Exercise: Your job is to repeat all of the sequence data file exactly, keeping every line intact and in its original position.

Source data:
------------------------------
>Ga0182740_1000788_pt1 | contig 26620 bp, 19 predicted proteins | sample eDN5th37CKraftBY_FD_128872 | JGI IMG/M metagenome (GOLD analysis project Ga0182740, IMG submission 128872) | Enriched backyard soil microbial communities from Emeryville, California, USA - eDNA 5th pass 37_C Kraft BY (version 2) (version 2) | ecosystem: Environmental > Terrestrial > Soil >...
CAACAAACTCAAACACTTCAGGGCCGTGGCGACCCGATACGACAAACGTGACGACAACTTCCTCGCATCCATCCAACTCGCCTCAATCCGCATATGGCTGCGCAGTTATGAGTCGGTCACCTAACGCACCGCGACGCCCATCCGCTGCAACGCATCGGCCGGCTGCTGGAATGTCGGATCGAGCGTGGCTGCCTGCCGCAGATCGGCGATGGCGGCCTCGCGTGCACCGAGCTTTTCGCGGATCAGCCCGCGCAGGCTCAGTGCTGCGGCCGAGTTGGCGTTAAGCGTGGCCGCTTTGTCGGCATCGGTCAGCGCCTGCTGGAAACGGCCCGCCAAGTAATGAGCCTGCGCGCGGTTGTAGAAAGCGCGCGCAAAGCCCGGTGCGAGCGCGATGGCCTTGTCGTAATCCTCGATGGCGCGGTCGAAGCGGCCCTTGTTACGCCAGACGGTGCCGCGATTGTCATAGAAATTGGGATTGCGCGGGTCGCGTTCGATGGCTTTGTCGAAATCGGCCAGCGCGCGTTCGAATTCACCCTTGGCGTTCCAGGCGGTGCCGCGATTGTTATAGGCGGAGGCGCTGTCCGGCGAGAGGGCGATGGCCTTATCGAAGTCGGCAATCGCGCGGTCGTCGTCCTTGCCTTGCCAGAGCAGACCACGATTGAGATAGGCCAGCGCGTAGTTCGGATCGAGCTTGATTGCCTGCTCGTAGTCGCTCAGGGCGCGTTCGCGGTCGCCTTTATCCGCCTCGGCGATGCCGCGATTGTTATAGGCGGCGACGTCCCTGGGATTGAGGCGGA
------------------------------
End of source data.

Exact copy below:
>Ga0182740_1000788_pt1 | contig 26620 bp, 19 predicted proteins | sample eDN5th37CKraftBY_FD_128872 | JGI IMG/M metagenome (GOLD analysis project Ga0182740, IMG submission 128872) | Enriched backyard soil microbial communities from Emeryville, California, USA - eDNA 5th pass 37_C Kraft BY (version 2) (version 2) | ecosystem: Environmental > Terrestrial > Soil >...
CAACAAACTCAAACACTTCAGGGCCGTGGCGACCCGATACGACAAACGTGACGACAACTTCCTCGCATCCATCCAACTCGCCTCAATCCGCATATGGCTGCGCAGTTATGAGTCGGTCACCTAACGCACCGCGACGCCCATCCGCTGCAACGCATCGGCCGGCTGCTGGAATGTCGGATCGAGCGTGGCTGCCTGCCGCAGATCGGCGATGGCGGCCTCGCGTGCACCGAGCTTTTCGCGGATCAGCCCGCGCAGGCTCAGTGCTGCGGCCGAGTTGGCGTTAAGCGTGGCCGCTTTGTCGGCATCGGTCAGCGCCTGCTGGAAACGGCCCGCCAAGTAATGAGCCTGCGCGCGGTTGTAGAAAGCGCGCGCAAAGCCCGGTGCGAGCGCGATGGCCTTGTCGTAATCCTCGATGGCGCGGTCGAAGCGGCCCTTGTTACGCCAGACGGTGCCGCGATTGTCATAGAAATTGGGATTGCGCGGGTCGCGTTCGATGGCTTTGTCGAAATCGGCCAGCGCGCGTTCGAATTCACCCTTGGCGTTCCAGGCGGTGCCGCGATTGTTATAGGCGGAGGCGCTGTCCGGCGAGAGGGCGATGGCCTTATCGAAGTCGGCAATCGCGCGGTCGTCGTCCTTGCCTTGCCAGAGCAGACCACGATTGAGATAGGCCAGCGCGTAGTTCGGATCGAGCTTGATTGCCTGCTCGTAGTCGCTCAGGGCGCGTTCGCGGTCGCCTTTATCCGCCTCGGCGATGCCGCGATTGTTATAGGCGGCGACGTCCCTGGGATTGAGGCGGA